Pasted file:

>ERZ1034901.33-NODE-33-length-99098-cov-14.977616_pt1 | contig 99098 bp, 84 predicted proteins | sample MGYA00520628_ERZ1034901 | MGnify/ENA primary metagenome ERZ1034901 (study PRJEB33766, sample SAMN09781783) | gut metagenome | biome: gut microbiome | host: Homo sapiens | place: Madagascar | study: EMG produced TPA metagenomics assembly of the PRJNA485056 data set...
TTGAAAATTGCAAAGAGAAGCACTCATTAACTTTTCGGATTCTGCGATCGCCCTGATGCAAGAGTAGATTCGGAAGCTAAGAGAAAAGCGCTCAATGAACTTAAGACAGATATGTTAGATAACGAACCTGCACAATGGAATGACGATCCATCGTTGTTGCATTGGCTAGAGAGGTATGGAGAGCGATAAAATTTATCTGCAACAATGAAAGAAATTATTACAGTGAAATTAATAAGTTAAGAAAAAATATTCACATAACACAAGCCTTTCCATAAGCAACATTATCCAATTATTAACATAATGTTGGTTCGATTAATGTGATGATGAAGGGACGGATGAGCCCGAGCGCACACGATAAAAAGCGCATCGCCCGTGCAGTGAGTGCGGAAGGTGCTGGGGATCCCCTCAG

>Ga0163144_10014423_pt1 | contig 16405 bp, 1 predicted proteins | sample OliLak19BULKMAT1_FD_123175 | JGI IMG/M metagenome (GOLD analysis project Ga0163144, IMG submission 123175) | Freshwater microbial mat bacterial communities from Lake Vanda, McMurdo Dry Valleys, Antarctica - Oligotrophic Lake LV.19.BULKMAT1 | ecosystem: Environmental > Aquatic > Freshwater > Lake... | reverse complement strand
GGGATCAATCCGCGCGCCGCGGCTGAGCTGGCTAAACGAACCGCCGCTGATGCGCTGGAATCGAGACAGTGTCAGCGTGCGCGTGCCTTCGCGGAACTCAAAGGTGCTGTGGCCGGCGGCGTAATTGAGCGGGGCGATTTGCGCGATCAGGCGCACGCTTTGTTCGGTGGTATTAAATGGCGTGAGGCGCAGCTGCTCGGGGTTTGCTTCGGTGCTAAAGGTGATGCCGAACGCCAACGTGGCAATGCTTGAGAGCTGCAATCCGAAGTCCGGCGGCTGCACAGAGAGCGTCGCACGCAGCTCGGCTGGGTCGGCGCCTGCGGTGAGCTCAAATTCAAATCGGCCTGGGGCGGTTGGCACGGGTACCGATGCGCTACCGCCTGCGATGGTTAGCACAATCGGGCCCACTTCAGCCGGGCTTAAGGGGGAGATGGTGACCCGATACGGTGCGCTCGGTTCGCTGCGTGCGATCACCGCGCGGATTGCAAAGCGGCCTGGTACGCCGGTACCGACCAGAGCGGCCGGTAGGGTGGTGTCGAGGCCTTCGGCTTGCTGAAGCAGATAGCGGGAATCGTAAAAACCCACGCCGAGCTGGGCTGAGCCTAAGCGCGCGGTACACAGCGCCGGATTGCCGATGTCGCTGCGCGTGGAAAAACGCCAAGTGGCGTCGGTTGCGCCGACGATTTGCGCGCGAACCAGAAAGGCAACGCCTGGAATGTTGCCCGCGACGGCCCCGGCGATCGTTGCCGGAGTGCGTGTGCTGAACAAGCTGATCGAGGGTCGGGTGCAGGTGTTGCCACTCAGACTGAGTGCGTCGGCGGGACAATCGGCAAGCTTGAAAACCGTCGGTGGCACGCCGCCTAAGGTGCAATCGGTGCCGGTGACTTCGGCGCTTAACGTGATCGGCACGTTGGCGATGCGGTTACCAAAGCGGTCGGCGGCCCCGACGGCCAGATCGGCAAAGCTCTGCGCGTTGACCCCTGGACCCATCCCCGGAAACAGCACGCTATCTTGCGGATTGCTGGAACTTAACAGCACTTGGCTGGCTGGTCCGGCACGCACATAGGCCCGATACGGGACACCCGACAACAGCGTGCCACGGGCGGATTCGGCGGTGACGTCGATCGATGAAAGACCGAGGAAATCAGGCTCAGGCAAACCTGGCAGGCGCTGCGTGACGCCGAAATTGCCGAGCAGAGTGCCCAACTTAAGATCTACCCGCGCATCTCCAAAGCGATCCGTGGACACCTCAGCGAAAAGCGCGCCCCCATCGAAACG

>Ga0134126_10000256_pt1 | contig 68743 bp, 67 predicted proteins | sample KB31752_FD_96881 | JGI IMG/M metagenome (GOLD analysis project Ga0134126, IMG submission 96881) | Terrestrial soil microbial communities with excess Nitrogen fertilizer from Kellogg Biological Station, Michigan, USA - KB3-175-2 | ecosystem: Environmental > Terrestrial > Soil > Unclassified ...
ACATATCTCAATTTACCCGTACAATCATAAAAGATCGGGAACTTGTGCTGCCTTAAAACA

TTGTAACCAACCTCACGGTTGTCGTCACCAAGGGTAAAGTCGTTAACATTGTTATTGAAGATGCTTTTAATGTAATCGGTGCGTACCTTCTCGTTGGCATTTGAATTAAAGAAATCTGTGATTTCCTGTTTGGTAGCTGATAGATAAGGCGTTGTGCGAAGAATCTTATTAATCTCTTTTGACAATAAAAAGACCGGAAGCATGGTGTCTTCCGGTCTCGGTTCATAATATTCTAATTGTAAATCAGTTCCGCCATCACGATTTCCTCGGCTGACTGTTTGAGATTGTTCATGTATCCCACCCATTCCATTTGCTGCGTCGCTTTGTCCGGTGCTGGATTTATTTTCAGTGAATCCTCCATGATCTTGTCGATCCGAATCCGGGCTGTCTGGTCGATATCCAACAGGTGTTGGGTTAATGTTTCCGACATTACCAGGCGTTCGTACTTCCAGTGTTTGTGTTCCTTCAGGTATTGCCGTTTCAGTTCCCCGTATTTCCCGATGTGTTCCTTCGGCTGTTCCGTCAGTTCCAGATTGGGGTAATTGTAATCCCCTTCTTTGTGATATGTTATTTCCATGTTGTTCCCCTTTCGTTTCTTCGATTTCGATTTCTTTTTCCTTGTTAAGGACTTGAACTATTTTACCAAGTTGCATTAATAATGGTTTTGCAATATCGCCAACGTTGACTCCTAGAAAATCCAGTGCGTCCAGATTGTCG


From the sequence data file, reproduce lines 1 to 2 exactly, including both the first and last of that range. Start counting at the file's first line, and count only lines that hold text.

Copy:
>ERZ1034901.33-NODE-33-length-99098-cov-14.977616_pt1 | contig 99098 bp, 84 predicted proteins | sample MGYA00520628_ERZ1034901 | MGnify/ENA primary metagenome ERZ1034901 (study PRJEB33766, sample SAMN09781783) | gut metagenome | biome: gut microbiome | host: Homo sapiens | place: Madagascar | study: EMG produced TPA metagenomics assembly of the PRJNA485056 data set...
TTGAAAATTGCAAAGAGAAGCACTCATTAACTTTTCGGATTCTGCGATCGCCCTGATGCAAGAGTAGATTCGGAAGCTAAGAGAAAAGCGCTCAATGAACTTAAGACAGATATGTTAGATAACGAACCTGCACAATGGAATGACGATCCATCGTTGTTGCATTGGCTAGAGAGGTATGGAGAGCGATAAAATTTATCTGCAACAATGAAAGAAATTATTACAGTGAAATTAATAAGTTAAGAAAAAATATTCACATAACACAAGCCTTTCCATAAGCAACATTATCCAATTATTAACATAATGTTGGTTCGATTAATGTGATGATGAAGGGACGGATGAGCCCGAGCGCACACGATAAAAAGCGCATCGCCCGTGCAGTGAGTGCGGAAGGTGCTGGGGATCCCCTCAG